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Copper’s Slide Continues On Perceieved Easing Of Supplies

February 3, 1989

Undated (AP) _ Copper futures prices fell markedly Friday, the fourth significant decline in the last five trading sessions, on perceptions of easing labor tensions in several copper-producing countries and expectations of an increase in supplies.

On other markets, precious-metals futures prices rose; agricultural futures were mostly higher; and energy futures retreated.

Copper settled 1.35 cents to 2.50 cents lower on New York’s Commodity Exchange, with the contract for delivery in March at $1.3235 a pound.

The spot February contract finished at $1.34 a pound, the lowest spot copper price on the Commodity Exchange since Oct. 13 and more than 30 cents below the record high of $1.6475 a pound reached on Dec. 8.

The March contract lost nearly 10 percent of its value during the past week. The setback was largely a reaction to labor settlements that averted refinery strikes in Chile, Peru and Mexico.

″Not only were these (labor problems) resolved, they were resolved in a very short period of time, and that caught a lot of people off guard,″ said Bernard Savaiko, an analyst in New York with PaineWebber Inc.

The dollar’s strength during the week, effectively raising the price of U.S. goods to foreign buyers, also weighed on copper prices, analysts said.

But experts said demand for copper remained strong and at least one analyst cautioned that labor tensions in Chile and Peru have not disappeared.

″You can always bandage a cut, but if you have internal hemorrhaging you can still die,″ said George Anagnos of Thomson McKinnon Securities Inc.

Gold and silver futures posted modest gains on the Commodity Exchange in lackluster trading.

Gold settled 40 cents to 80 cents higher with April at $396.30 a troy ounce; silver was 1.2 cents to 1.3 cents higher with March at $5.875 a troy ounce.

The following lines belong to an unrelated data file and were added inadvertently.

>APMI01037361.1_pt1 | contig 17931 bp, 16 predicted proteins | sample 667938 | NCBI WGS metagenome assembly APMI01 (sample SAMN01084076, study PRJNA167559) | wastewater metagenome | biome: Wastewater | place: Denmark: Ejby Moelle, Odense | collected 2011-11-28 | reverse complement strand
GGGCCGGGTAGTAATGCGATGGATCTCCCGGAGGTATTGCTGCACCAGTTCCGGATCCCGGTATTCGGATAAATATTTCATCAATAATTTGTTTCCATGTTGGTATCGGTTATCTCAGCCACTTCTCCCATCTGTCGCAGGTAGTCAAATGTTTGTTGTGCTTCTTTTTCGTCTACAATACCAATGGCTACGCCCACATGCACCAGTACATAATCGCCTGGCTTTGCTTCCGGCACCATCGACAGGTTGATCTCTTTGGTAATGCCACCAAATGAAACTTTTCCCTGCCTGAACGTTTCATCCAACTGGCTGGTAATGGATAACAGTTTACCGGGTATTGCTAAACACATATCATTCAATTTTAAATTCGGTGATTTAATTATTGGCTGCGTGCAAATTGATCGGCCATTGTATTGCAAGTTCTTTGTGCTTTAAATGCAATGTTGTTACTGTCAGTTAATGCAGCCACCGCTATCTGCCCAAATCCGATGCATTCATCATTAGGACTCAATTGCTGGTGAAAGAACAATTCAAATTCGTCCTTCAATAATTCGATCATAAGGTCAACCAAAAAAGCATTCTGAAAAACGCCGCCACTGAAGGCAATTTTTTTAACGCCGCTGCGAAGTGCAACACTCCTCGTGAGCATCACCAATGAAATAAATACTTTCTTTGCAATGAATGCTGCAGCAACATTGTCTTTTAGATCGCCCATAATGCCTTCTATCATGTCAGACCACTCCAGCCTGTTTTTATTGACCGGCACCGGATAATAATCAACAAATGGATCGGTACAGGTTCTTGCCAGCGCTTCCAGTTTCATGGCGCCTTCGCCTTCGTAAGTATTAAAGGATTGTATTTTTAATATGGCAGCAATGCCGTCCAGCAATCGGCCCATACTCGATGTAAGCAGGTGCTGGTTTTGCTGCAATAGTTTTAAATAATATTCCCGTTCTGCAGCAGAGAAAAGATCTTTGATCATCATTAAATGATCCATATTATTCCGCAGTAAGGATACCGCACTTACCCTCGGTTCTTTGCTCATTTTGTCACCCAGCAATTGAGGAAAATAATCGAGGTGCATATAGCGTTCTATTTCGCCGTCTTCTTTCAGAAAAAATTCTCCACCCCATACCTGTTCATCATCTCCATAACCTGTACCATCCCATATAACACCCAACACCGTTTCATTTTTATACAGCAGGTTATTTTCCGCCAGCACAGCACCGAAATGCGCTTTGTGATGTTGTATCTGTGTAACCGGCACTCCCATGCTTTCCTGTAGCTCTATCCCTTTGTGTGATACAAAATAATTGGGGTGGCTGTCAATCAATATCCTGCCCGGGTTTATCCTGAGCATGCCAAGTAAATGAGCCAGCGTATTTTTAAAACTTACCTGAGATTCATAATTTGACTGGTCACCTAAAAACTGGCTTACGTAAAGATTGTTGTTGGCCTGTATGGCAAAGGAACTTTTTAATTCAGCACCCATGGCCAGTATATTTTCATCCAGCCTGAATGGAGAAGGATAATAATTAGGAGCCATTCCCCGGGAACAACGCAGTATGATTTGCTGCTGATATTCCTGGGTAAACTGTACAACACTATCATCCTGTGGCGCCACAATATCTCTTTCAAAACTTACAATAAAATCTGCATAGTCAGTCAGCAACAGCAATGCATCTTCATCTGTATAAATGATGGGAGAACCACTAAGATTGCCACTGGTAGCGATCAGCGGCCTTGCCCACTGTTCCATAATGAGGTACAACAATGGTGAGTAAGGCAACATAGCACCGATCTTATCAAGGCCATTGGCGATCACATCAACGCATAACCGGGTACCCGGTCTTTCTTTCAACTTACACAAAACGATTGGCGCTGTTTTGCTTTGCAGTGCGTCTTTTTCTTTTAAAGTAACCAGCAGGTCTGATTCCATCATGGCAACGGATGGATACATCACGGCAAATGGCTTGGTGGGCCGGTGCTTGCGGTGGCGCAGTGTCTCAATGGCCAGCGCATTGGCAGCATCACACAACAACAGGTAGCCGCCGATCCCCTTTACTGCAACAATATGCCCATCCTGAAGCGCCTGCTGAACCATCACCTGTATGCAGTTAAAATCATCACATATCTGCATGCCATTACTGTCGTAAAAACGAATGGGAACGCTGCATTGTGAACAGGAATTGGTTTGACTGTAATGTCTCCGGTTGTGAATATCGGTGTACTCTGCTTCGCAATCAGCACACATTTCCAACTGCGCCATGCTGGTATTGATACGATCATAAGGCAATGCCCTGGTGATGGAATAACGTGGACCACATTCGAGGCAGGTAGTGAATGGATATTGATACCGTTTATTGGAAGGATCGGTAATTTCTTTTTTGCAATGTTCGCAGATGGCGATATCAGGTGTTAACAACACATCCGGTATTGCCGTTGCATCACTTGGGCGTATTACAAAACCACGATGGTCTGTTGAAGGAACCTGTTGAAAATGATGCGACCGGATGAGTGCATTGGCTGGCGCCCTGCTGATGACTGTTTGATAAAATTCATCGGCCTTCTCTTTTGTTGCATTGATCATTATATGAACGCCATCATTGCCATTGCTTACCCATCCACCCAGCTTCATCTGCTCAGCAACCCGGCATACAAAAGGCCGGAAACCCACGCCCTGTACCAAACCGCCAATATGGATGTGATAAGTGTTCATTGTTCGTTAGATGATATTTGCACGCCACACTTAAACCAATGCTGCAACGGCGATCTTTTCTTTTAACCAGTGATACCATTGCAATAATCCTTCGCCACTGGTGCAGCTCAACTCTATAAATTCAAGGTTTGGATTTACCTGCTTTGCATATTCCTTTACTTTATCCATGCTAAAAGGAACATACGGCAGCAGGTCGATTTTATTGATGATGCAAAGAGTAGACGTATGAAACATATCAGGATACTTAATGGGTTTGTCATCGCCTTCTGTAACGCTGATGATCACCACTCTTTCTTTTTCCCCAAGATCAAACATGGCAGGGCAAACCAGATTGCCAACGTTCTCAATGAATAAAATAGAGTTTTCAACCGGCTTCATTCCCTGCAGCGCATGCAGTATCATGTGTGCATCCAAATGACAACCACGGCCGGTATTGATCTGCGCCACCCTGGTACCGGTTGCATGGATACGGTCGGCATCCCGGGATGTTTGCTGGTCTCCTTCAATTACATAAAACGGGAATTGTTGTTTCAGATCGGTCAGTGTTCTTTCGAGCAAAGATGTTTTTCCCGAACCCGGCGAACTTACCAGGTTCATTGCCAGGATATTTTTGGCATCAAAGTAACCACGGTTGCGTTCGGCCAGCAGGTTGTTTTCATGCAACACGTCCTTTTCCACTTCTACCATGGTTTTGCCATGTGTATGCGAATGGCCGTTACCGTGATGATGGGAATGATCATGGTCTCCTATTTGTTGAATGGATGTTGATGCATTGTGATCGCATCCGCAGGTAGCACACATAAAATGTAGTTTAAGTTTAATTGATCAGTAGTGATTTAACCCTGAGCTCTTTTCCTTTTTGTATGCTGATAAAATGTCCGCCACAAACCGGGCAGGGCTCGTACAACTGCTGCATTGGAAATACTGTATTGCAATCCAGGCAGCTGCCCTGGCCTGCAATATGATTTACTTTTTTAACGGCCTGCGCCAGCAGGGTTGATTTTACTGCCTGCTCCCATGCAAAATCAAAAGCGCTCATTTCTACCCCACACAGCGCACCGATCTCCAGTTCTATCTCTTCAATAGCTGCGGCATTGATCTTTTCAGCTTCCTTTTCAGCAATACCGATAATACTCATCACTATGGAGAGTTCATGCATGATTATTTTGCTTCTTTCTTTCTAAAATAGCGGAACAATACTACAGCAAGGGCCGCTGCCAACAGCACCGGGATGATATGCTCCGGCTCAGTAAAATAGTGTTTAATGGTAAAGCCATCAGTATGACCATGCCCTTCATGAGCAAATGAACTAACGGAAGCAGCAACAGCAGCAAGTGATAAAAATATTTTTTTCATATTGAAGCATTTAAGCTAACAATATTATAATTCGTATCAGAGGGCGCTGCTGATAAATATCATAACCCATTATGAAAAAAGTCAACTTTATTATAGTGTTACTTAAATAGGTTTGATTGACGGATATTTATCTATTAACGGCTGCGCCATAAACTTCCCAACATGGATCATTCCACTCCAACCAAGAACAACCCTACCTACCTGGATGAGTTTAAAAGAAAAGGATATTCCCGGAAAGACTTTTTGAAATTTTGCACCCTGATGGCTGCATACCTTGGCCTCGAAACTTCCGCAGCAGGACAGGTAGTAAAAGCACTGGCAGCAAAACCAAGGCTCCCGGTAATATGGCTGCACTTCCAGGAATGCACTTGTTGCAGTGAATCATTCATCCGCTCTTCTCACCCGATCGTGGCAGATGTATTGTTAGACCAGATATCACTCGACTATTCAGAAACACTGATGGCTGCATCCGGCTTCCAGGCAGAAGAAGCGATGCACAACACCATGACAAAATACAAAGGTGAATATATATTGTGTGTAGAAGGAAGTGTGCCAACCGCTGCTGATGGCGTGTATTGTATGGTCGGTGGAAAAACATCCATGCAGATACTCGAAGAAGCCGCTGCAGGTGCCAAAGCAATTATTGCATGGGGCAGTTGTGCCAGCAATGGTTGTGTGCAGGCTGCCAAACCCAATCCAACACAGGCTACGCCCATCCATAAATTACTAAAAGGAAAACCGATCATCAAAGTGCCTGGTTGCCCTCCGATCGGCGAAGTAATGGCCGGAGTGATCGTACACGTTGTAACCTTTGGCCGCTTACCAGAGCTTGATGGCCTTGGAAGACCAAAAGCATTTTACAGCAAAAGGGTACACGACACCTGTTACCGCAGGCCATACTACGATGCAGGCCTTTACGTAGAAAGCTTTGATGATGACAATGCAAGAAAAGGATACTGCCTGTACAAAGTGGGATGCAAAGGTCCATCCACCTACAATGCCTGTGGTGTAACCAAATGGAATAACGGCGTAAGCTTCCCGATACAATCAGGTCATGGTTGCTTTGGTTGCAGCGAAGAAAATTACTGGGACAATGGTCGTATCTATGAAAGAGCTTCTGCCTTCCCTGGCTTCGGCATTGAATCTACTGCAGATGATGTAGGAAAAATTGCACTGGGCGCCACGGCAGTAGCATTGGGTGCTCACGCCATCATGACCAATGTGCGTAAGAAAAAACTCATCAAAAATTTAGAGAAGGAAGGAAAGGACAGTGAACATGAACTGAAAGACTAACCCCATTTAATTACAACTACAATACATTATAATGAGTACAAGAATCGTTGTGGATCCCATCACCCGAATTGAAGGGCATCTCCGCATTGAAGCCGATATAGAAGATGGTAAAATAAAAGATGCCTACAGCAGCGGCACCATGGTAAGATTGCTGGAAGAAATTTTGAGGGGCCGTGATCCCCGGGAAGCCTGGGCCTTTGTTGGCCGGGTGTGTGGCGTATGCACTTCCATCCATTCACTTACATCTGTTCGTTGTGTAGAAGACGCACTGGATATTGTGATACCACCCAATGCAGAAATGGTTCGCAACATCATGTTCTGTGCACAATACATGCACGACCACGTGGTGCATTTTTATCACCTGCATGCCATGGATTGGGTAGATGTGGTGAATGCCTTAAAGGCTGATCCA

Wheat and soybean futures closed moderately higher on the Chicago Board of Trade in late buying partially prompted by a report that the Soviet Union had ordered the evacuation of 20 villages contaminated by radiation from the 1986 Chernobyl nuclear accident.

The wire-service report said residents of the unidentified Ukrainian farming communities had not previously been informed of the radiation leak and had been living and growing crops in highly contaminated soil.

The Chernobyl incident sparked a sharp rise in U.S. grain futures in 1986 on fears of widespread contamination of Soviet crops.

No new radiation leakage was reported on Friday ″but when you start hearing rumors of leakage of radiation, people start thinking ‘Chernobyl’ and ’Are we going to have another incident,‴ said Jerry Zusel, manager of floor operations for Balfour Maclaine Corp. at the Chicago Board of Trade.

Corn futures closed mixed while oats were slightly higher.

Wheat settled 3/4 cent to 3 cents higher with March at $4.30 1/4 bushel; corn was 1 1/4 cents lower to 1 1/2 cents higher with March at $2.71 3/4 a bushel; oats were 1 3/4 cents to 2 1/2 cents higher with March at $2.18 3/4 a bushel; soybeans were 5 cents to 10 1/4 cents higher with March at $7.70 1/2 a bushel.

The arctic cold front chilling the nation’s midsection prompted new buying of livestock and meat futures on the Chicago Mercantile Exchange in anticipation of weight losses and possibly some livestock deaths.

Live cattle settled .18 cent to .48 cent higher with February at 75.55 cents a pound; feeder cattle were .02 cent lower to .20 cent higher with March at 84.65 cents a pound; live hogs were .28 cent to .62 cent higher with February at 44.02 cents a pound; frozen pork bellies were .80 cent to 1.80 cents higher with February at 40.82 cents a pound.

Energy futures prices slipped on the New York Mercantile Exchange in thin trading.

West Texas Intermediate crude oil settled 20 cents to 46 cents lower with March at $17.53 a barrel; heating oil was .24 cent to .54 cent lower with March at 50.31 cents a gallon; unleaded gasoline was .45 cent to 1.10 cents lower with March at 49.17 cents a gallon.

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